In this study, we show that the SLR observations to Galileo, LAGEOS, and active LEO satellites together with precise GNSS-based orbits of LEOs can be used for the determination of SLR station coordinates, global geodetic parameters including Earth rotation parameters (ERPs) and geocenter coordinates. Station coordinates, as well as the realization of the ITRF, are typically determined using SLR observations to passive geodetic satellites, such as LAGEOS-1/2. Here, we use SLR observations to Galileo, LAGEOS-1/2, Sentinel-3A/B satellites to investigate whether they can be applied for the reference frame realization and for deriving high-quality station and geocenter coordinates and ERPs.
We present various types of solutions based on different solution lengths, different SLR ground network constraining, and the combination of different sets of satellites to investigate the best solution set-up and the relative weights for the variance scaling factors of normal equations. We compare our results with the standard LAGEOS-based solutions and show the consistency level of the results with respect to the classical SLR solutions. We found that the combination of SLR observations improves the station coordinates especially for those stations which are dedicated to tracking specific constellations, i.e., providing more SLR observations to LEOs (e.g. Arequipa) or Galileo satellites (e.g. Grasse, Wettzell) than to LAGEOS.

ETH Zurich

Evaluation of GNSS precise orbit products using kinematic orbit determination and satellite clock modelling

Abstract Text

The availability of high-precision GNSS orbit models is an essential prerequisite for accurate positioning applications, and also for orbit prediction. The present orbit products of the IGS analysis centers are based on dynamic orbit models including a variety of perturbation forces. Those perturbations can be system-specific, such as the satellite shape and material or antenna power, or external such as variations in the solar wind and radiation or variations in the Earth's gravity field.
GNSS orbit modelling deficiencies are known to propagate into further products like satellite clock corrections, Earth rotation parameters and station parameters, producing artefacts in the time series at the draconitic period of about 352 days.

Kinematic orbit determination is a powerful tool to observe those effects, but its use for high-precision applications has been hampered by the high correlation between the radial orbit component and the satellite clock parameter. The availability of new generation clocks with very high long-term stability (several orbital revolutions), such as the Passive Hydrogen Masers (PHM) flying on-board of the Galileo satellites, allows for a very accurate clock modeling.

In this study, GNSS satellite clock corrections are modeled by two components: (1) a deterministic part consisting of a linear polynomial representing the behavior of the clock over one day and (2) a stochastic model making use of relative constraints between subsequent epochs to account for short-time variations of the clock. This enables the resolution of the radial component of the orbit with an RMS level below 3 cm for Galileo satellites.
The final results cover two 1-month periods in December 2016 and Mai 2017 with a 5 min sampling rate. Observation data from 81 ground stations measuring Galileo and GPS signals was used. The main focus was laid on the 13 Galileo satellites available at the time. For comparison, the 12 GPS Block IIF satellites were also analyzed.

Our kinematic orbits have been compared with the precise orbit products available publicly from 6 different analysis centers: CODE-MGEX, ESOC, GFZ, CNES, TUM and Wuhan University. Periodic variations with frequencies of once and twice per revolution were clearly identified. We can show that some of their amplitude and phase shift are correlated with the angle of the Sun above the orbital plane, and that their behavior differs for the orbit models used by the different IGS analysis centers studied here. We will also show effects appearing during shadow periods and the importance of correct attitude modelling.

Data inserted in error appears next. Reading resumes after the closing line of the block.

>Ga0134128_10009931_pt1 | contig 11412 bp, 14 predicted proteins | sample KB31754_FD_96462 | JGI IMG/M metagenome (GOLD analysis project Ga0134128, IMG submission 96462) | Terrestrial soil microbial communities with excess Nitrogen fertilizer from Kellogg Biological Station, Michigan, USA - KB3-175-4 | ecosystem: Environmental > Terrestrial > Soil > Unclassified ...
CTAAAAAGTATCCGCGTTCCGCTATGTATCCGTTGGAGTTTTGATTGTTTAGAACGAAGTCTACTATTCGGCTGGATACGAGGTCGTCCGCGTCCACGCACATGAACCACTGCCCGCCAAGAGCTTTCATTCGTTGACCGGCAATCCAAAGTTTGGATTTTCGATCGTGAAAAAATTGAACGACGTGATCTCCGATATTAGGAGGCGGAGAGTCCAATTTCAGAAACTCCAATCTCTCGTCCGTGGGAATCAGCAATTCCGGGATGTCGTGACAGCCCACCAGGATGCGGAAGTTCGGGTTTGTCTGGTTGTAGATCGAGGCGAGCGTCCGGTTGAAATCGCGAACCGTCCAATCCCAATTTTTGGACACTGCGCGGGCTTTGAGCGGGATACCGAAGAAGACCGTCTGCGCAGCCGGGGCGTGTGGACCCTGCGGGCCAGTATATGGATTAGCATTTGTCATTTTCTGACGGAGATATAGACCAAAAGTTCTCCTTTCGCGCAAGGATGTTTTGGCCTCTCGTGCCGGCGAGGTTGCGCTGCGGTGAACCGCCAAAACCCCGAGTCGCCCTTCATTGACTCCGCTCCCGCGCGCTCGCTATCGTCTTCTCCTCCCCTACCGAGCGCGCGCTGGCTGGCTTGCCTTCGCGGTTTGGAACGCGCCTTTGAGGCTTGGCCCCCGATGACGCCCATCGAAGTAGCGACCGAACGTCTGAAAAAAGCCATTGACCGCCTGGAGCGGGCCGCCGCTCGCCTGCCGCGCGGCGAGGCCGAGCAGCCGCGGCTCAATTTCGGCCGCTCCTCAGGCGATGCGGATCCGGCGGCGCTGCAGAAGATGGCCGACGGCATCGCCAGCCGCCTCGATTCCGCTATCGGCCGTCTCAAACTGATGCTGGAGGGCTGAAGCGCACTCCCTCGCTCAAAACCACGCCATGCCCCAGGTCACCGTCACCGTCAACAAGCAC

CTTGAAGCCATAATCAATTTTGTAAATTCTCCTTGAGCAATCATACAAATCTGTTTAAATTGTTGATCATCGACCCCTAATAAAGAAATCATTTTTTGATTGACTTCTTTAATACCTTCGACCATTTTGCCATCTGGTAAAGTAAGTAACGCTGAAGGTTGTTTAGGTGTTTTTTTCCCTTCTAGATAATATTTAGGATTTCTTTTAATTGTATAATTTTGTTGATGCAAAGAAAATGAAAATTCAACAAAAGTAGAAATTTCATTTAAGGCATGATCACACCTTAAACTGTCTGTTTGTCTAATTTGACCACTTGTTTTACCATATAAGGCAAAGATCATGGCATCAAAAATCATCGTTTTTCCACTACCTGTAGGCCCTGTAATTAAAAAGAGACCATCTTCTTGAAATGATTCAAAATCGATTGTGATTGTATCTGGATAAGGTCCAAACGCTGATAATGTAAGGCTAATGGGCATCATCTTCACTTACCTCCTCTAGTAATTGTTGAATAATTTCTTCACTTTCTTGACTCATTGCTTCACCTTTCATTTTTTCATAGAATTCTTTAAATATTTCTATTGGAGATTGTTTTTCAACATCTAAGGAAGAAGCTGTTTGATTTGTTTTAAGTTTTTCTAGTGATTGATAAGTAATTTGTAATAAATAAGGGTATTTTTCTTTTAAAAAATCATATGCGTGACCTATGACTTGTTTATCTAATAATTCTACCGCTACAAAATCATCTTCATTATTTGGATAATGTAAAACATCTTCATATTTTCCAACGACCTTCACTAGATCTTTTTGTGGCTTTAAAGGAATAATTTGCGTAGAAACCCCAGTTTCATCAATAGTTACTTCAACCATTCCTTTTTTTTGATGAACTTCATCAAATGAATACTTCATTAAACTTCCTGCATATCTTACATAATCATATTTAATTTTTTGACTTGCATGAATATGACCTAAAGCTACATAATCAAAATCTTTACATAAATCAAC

The effects visible in GPS when constraining the satellite clock are most probably due to variations of the clock itself, as they are consistent with previous analyses of variations of the GPS Block IIF clock.

Finally, comparison with Satellite Laser Ranging (SLR) residuals show a good agreement with the kinematic solutions, with a reduction in standard deviation as much 47 % compared to the dynamic orbit models. With an increased sampling rate and availability compared to SLR, the kinematic orbit estimation has also the advantage to work for satellites that are not equipped with laser reflectors.

Universitat Politècnica De València

Satellite orbits in perturbed space-time: Numerical simulations.

Abstract Text

Galileo satellites trajectories are usually numerically simulated in a space-time described by a post-Newtonian treatment. In this work, a metric that takes into account the gravitational influence of Earth, Sun and Moon, including Earth oblateness, is considered. By examining a feasible set of initial conditions, the satellite world-lines are calculated. The time-like geodesics of this metric are solved by numerical integration. A Runge-Kutta method allows solving the geodesics system of ordinary differential equations, with high accuracy for the numerical method (10^{-17}) and with multiple precision (40 significant digits for each number). This method is used in our computations. In a first step, the orbit of one satellite of the Galileo constellation is computed and tested. The procedure presented here increases the accuracy due to the fact that the orbit obtained considers every time more orbit perturbations. This work is presented here. In a second step, these calculated satellites world lines, will allow us to locate (with the so called Relativistic Positioning System, RPS) in a space-time with the metrics proposed. In this way, the numerical algorithm is checked and prepared to compute the position and coordinate time of a test particle using four Galileo satellites as it is done in current RPS. The future study paves the way to determine with more precision the location and coordinate time of a user with a RPS in a considered space-time by using numerical procedures with high accuracy and also computationally fast. This second step is in progress.